In the case of Manjula vs. Shyamsundar [CIVIL APPEAL NO. 6744 of 2013], supreme court observed that an appellate court’s jurisdiction u/s 96 of cpc, involves a rehearing of appeal on questions of law as well as fact.
This appeal is directed against the judgment and decree in R.F.A. No. 468 of 2004 dated 07.09.2006 whereby the High Court of Karnataka has dismissed the appeal filed by the appellants.
The appellants were the plaintiffs in original suit no. 1/2002 on the file of the Principal Sessions Judge, Dharwad, and the respondents were the defendants.
The plaintiffs filed a petition u/s 278 of Indian Succession Act, 1925 praying for issuance of a letter of administration in respect of the Will dated 19.12.1976 executed by one Srinivas Gambhir.
Since the defendants challenged the execution of the Will, the said petition was registered as a suit. Srinivas Gambhir died on 24.12.1983.According to the plaintiffs, at the time of his death, he left the aforesaid Will in the custody of the scribe of the Will.
They have further contended that by the said Will, deceased-Srinivas Gambhir bequeathed his undivided share in the suit scheduled property in favour of the plaintiffs. On the basis of this Will, the plaintiffs claim title to the said property.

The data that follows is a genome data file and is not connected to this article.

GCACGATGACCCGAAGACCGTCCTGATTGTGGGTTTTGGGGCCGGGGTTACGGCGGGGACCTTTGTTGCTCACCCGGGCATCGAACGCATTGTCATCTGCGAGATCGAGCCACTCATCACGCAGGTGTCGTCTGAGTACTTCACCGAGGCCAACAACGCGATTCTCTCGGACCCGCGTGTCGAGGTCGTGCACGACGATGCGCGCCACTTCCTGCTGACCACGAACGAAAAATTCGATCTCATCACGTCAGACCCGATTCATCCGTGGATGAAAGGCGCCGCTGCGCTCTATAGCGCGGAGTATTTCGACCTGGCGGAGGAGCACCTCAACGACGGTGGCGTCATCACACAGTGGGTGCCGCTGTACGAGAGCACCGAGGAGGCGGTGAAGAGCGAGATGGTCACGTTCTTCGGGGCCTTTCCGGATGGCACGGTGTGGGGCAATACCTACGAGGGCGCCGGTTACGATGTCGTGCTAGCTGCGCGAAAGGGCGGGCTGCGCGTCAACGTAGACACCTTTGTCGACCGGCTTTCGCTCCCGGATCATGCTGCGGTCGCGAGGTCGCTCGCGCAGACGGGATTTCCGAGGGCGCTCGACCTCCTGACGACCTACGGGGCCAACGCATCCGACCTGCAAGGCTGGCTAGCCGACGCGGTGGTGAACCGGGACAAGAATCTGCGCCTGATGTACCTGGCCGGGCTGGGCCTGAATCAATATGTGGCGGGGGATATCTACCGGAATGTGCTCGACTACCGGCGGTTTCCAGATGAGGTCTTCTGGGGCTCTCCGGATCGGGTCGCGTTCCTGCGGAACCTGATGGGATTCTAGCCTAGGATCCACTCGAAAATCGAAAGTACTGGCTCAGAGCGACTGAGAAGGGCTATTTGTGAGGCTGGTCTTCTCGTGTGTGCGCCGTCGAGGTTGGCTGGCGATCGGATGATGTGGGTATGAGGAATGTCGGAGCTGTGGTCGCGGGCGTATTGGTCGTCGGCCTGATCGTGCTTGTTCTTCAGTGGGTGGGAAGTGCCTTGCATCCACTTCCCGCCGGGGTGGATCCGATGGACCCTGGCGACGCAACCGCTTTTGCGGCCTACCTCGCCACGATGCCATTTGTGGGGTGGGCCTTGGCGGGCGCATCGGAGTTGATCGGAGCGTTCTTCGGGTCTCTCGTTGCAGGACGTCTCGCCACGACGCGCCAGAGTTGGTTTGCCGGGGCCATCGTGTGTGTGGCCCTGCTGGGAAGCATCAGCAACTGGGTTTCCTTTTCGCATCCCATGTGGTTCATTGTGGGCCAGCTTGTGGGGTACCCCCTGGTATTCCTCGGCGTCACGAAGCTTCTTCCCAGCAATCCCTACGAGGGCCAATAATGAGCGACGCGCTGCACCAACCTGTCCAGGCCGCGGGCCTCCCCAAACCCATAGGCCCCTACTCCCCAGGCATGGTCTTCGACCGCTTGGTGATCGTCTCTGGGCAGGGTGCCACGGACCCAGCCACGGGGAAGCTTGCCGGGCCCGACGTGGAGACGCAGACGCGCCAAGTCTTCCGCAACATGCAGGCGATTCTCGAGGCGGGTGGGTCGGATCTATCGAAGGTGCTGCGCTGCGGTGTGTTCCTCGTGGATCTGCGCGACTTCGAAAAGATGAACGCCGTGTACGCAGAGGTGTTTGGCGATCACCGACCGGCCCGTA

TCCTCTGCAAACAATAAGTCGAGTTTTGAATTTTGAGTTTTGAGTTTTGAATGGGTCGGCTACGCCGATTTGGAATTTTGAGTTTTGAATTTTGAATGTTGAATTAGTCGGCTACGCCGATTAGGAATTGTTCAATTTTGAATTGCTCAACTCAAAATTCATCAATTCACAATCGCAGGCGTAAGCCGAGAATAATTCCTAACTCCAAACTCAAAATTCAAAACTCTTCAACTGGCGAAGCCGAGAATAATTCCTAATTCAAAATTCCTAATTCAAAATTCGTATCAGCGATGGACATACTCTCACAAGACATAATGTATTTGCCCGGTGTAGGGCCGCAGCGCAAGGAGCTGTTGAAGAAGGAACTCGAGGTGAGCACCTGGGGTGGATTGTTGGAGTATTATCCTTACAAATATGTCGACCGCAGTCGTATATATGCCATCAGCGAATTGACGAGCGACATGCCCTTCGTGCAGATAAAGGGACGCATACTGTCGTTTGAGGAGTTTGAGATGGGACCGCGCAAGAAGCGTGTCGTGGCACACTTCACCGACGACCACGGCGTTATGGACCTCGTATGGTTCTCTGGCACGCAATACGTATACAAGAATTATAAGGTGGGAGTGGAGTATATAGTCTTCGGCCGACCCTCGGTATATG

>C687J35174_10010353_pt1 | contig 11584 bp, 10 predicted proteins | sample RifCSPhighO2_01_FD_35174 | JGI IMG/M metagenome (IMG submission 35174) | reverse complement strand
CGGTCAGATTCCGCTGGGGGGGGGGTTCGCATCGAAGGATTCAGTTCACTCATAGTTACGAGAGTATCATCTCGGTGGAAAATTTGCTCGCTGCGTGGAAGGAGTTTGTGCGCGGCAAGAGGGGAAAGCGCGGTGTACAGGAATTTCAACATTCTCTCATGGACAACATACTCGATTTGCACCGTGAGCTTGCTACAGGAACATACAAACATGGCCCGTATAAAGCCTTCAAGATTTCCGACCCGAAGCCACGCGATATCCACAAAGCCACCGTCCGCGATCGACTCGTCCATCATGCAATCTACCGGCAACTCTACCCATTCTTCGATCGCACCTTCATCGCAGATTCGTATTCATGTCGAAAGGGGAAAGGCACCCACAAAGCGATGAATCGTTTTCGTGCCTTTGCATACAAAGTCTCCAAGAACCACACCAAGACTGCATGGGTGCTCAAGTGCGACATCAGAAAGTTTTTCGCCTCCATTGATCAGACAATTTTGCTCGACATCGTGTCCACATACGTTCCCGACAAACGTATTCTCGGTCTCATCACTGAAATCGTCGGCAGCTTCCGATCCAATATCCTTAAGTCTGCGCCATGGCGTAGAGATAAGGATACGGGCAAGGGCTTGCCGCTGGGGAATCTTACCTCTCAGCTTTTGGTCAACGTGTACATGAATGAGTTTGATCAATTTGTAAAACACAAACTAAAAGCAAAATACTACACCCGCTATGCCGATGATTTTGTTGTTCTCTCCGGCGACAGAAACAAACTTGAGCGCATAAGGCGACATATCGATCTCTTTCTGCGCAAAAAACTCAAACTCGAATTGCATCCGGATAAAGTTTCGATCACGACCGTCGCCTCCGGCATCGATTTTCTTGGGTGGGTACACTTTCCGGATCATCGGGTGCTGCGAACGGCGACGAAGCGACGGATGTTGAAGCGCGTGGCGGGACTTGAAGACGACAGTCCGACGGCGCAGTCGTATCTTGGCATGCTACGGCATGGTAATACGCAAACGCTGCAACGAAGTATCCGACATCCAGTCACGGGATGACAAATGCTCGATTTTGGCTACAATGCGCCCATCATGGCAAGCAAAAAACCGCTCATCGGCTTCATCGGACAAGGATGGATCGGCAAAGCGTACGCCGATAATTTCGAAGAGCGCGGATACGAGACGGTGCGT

The defendants are the brother and sisters of Srinivas Gambhir. They have denied execution of the said Will in their written statement. They have also contended that Srinivas Gambhir was an idiot/lunatic in the care and custody of his mother-Indirabai and was incompetent to execute a Will.
The competency of Srinivas Gambhir to execute the Will has already been decided by a judgment and decree passed by the High Court in R.F.A. NO.582/1987.Trial court dismissed the suit in 2003.
The plaintiffs challenged the said judgment and decree before the High Court of Karnataka, dismissed the appeal, thereby confirming the judgment and decree of the trial court.SC observed, trial court had framed as many as six issues and appeal before the High Court involved questions of law and facts.
But the HC, without examination any of these aspects, dismissed the appeal by a cryptic order without advertise any of the contentions of parties and by not appreciating the oral evidence adduced by the parties.
Under sec 96 and O 41 R 31, mandates that the judgment of the appellate court shall state
(a) points for determination
(b) the decision thereon;
(c) the reasons for the decision;
(d) where the decree appealed from is reversed or varied, the relief to which the appellant is entitled.
Thus, the appellate court has the jurisdiction to reverse or affirm the findings of the trial court.
The first appeal is a valuable right, and, at that stage, all questions of fact and law decided by the trial court are open for re-consideration. The judgment of the appellate court must, therefore, reflect conscious application of mind and must record the court’s findings, supported by reasons for its decision in respect of all the issues, along with the contentions put forth and pressed by the parties.
Needless to say, the first appellate court is required to comply with the requirements of Order 41 Rule 31 CPC and non-observance of these requirements lead to infirmity in the judgment.
The judgment and decree of the HC is set aside and matter is remanded to the HC for fresh disposal of the same in accordance with law.